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BY JAKE WOLFE | Prior to her NYC appearance next week, we got the chance to chat with influential fashion queen, Violet Chachki. Winner of “RuPaul’s Drag Race” Season 7, Violet has parlayed her clout as a recognizable television personality to become a rising pop culture legend.
With October in full swing and Halloween right around the corner, we asked Violet how she feels about the upcoming event, “Halloween Under the Big Top,” unfolding Oct. 31 at Lincoln Center. “I’m actually a circus performer,” she noted, “and it’s typical [for me] sometimes, to perform circus acts in a drag show. So I’m really excited to be at a real circus tent. Halloween is always a fun time for costumes and looks, and ‘Halloween circus’ is a great theme. People do, really, go out.” With an acclaimed knack for putting on a phenomenal show, the marriage of Halloween and burlesque should have us at the edge of our seats, as Violet politely but firmly deferred when asked to reveal this year’s costume choice, or choices.
Kameron Michaels will also be on the Oct. 31 bill, which they will share with insult comedy queen Bianca Del Rio. The two have worked together only a handful of times, but the juxtaposition of humor and glamour doesn’t have Violet on edge. She described Bianca as “amazing and super-talented; we always have a good time together,” leaving us excited to see how they will bring together their talents for this uniquely themed evening.
In conjunction with Violet’s stage work, her presence on television and in fashion campaigns has sparking leveled interest amidst the queer community. Her recent work on a Prada campaign is pushing for global change where change is needed. “We’re in a time where consumers really get to dictate what the campaigns look like,” she said, advocating urgency to brands that have yet to diversify their consumer market base. Fashion for centuries has been about telling a story and broadening contemporary beauty standards — but today, those ideals have drifted from creativity to a systemic formula of beauty.
Prada, however, has brought back what it means to tell a story, not only with design, but also with its representatives. “For me, I think it’s been really long overdue that we’ve had more visibility for LGBTQIA+ people, in every industry — but the fashion industry really paved the way for beauty standards, and for artistic standards… so for me, it’s really amazing and powerful that I get to be a part of it,” she said, advocating inclusivity and representing it well. For Violet, such exposure promotes visibility for the queer/drag community, while displaying a level of confidence that other brands should take note of. Now that drag has representation among mainstream products and their far-reaching marketing campaigns, we hope to see development throughout the fashion community, on a global scale.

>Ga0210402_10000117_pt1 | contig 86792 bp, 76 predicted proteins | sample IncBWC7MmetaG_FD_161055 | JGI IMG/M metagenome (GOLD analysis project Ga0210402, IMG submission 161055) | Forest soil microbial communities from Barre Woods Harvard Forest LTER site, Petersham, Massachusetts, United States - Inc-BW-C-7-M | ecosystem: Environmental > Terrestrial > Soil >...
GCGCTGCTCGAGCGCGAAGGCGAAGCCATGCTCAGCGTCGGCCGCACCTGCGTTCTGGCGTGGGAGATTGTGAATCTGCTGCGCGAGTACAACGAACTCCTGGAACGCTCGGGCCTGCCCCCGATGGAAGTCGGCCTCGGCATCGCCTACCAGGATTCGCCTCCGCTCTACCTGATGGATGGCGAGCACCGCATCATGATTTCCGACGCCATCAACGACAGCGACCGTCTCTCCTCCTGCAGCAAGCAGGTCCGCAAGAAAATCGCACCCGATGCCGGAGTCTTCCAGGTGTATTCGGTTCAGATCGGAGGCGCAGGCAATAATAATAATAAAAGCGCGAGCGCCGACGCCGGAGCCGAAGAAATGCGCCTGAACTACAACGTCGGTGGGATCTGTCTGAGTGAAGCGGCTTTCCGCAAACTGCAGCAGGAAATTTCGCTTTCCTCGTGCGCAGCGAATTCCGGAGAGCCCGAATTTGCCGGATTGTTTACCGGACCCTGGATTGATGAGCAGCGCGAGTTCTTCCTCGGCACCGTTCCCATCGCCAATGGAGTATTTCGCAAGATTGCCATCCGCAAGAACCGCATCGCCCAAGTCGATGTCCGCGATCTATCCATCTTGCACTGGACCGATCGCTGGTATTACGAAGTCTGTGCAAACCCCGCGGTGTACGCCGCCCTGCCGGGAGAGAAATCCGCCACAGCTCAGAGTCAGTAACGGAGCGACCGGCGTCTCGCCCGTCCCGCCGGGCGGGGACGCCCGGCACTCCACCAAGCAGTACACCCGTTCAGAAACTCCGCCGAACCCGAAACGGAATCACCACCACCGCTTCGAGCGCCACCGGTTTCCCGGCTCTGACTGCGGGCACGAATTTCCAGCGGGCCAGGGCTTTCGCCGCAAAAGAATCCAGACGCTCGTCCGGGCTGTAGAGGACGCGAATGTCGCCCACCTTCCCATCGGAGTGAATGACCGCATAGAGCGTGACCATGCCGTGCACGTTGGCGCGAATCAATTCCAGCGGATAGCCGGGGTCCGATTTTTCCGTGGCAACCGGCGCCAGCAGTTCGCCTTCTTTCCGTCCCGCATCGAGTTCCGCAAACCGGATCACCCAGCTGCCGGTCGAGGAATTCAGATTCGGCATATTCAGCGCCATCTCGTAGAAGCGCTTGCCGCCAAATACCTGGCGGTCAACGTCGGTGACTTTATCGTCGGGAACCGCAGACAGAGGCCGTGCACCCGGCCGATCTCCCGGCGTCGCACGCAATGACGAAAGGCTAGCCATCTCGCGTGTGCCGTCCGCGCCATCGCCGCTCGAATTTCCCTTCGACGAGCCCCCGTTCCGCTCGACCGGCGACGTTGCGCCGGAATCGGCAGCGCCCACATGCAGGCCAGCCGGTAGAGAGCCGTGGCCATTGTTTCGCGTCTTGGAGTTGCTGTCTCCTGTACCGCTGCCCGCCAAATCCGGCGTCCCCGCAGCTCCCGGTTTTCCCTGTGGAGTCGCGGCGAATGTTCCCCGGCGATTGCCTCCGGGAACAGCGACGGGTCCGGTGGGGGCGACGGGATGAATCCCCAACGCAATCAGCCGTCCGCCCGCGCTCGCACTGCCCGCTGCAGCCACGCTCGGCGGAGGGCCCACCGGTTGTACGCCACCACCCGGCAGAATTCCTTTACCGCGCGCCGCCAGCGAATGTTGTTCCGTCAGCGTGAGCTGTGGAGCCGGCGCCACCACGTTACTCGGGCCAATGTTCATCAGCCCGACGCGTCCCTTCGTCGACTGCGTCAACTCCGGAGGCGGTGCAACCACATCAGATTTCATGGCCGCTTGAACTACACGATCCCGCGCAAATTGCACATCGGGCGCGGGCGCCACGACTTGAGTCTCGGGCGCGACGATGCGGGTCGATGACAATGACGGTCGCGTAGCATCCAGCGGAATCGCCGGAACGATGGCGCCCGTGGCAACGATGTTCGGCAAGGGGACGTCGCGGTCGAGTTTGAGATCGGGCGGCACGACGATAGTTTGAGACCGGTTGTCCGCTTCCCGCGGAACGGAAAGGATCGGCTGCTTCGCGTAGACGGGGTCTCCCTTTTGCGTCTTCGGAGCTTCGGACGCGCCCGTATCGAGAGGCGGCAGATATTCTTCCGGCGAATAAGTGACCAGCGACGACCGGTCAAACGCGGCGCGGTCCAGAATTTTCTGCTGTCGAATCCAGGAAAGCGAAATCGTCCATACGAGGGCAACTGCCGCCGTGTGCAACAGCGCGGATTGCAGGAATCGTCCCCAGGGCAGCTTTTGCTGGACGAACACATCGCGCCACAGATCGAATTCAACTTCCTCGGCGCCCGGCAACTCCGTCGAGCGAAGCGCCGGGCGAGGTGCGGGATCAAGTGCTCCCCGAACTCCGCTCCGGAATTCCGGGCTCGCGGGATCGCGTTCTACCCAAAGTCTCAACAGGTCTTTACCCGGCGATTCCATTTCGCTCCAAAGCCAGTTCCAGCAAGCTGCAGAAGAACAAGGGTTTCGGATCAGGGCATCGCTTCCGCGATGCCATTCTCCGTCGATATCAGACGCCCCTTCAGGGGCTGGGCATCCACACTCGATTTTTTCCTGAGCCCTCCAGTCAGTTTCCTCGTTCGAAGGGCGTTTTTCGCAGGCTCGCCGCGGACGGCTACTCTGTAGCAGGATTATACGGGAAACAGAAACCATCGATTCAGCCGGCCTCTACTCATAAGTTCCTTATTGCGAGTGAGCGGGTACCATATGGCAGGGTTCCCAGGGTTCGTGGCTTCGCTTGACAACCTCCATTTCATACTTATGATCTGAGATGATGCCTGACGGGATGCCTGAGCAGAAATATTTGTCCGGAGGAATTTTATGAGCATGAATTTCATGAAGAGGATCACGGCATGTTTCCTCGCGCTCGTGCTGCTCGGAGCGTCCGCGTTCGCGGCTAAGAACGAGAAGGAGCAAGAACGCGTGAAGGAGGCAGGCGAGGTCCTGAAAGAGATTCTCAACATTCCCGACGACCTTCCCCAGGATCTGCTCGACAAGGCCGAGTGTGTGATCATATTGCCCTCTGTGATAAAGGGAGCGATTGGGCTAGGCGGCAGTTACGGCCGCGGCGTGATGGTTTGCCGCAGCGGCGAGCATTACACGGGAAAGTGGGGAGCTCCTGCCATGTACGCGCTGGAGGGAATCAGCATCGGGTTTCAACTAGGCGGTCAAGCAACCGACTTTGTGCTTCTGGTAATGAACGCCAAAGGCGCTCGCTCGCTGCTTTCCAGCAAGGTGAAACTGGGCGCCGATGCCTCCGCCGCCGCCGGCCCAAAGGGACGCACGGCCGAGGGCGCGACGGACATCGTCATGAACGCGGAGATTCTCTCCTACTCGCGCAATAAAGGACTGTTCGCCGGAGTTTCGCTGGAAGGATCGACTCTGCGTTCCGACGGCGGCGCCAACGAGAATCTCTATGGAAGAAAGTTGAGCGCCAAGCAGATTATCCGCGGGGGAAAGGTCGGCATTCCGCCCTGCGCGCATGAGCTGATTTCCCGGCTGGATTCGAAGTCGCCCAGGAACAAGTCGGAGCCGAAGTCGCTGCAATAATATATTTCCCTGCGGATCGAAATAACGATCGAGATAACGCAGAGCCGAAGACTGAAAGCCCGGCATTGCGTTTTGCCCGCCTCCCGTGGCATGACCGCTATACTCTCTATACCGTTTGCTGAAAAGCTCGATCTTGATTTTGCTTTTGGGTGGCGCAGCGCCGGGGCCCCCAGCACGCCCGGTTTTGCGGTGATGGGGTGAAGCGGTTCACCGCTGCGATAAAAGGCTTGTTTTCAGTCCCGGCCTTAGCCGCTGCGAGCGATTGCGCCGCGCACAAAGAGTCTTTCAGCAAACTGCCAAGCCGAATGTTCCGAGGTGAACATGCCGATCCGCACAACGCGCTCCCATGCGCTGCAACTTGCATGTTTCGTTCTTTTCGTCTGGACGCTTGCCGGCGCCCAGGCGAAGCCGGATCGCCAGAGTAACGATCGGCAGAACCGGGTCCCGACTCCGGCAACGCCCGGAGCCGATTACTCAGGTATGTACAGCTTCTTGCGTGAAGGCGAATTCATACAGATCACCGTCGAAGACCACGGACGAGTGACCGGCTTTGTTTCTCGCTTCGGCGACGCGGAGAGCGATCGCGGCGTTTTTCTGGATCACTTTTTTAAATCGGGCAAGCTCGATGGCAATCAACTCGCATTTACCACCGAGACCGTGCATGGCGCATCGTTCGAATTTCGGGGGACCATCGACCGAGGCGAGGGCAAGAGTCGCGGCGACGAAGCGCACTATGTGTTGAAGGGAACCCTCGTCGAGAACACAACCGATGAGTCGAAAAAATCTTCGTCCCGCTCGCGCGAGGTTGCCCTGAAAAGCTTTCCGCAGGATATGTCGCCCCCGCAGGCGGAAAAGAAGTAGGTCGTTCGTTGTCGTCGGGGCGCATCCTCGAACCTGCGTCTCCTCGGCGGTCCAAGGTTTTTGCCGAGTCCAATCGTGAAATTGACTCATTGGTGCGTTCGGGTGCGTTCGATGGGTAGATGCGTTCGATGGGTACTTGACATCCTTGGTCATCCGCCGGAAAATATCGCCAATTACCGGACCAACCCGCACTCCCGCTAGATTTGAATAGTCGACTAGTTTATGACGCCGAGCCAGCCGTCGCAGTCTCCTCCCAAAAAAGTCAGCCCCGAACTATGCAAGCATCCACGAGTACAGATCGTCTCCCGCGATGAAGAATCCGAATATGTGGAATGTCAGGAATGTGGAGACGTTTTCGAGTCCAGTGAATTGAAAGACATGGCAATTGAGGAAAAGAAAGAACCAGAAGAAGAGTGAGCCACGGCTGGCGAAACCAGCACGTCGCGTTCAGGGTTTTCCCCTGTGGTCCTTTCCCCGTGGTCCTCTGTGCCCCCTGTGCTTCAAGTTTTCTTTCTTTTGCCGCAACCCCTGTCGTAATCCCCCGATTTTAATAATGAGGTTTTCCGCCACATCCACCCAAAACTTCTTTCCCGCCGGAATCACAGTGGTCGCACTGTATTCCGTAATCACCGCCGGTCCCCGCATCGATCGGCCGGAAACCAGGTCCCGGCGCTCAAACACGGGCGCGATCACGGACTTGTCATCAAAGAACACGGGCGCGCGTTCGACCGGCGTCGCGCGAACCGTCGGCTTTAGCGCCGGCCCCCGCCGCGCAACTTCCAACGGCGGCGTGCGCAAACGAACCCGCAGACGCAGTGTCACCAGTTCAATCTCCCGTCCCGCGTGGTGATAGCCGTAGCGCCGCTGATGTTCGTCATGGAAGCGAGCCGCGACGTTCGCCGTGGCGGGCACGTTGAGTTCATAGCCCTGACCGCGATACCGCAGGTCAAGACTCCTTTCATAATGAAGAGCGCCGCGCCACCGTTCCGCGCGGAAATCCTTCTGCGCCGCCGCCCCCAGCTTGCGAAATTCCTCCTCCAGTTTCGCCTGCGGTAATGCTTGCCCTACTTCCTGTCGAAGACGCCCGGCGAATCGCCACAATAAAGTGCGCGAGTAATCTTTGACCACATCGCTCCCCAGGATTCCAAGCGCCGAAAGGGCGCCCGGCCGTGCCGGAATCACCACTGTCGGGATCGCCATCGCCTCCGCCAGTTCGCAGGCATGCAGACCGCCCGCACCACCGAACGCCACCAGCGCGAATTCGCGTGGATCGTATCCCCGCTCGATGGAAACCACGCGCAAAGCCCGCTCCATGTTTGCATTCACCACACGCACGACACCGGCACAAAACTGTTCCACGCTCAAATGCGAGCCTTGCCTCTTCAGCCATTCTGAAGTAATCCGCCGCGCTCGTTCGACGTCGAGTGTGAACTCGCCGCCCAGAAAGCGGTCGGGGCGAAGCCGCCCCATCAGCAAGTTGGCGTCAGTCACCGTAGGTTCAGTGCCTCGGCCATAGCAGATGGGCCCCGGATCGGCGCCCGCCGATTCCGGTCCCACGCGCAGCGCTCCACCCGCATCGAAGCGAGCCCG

Mindful of the attention surrounding the Prada campaign, we asked Violet what advice she has for young people expressing themselves, and finding their identities, through fashion. Exuding confidence that demands attention, her recommendation is to always “live unashamed. The best way to be visible,” she said, is to create a “huge body of work; really pushing, and really working hard… And sometimes, things get recognized a lot, like this Prada campaign, and sometimes things don’t. The best way to be visible is to take up space, to create thought-provoking work, and choose to be seen and get attention from it. I think that’s the best thing we can do.”
Violet’s hustle has set her apart when it comes to creating an identity — and for her, life is a stage, one that can’t be lived authentically and successfully unless it’s done without regrets. Although still a compelling presence on stage, we wanted to know what Violet is thinking of, long-term.
“I really love performing, still, but that definitely won’t be lasting too much longer. I really love creative directing and designing, art directing, styling… There’s more behind-the-scenes stuff, for sure,” she said, referencing her “really talented friends who I get to work with, who I love to help out, occasionally, when I can, with ideas or whatever. But yeah, sticking in the fashion world and pushing that further.”
“Halloween: Under the Big Top” starts at 8pm on Wed., Oct. 31, at Lincoln Center. To get your ticket and see this ghoulishly fierce fashion icon in the flesh, visit vossevents.com/events/halloween-under-the-big-top. Tickets range from $49 to $159. VIP options include a private mingle with the queens and access to the private VIP tent. Artist info at violetchachki.net.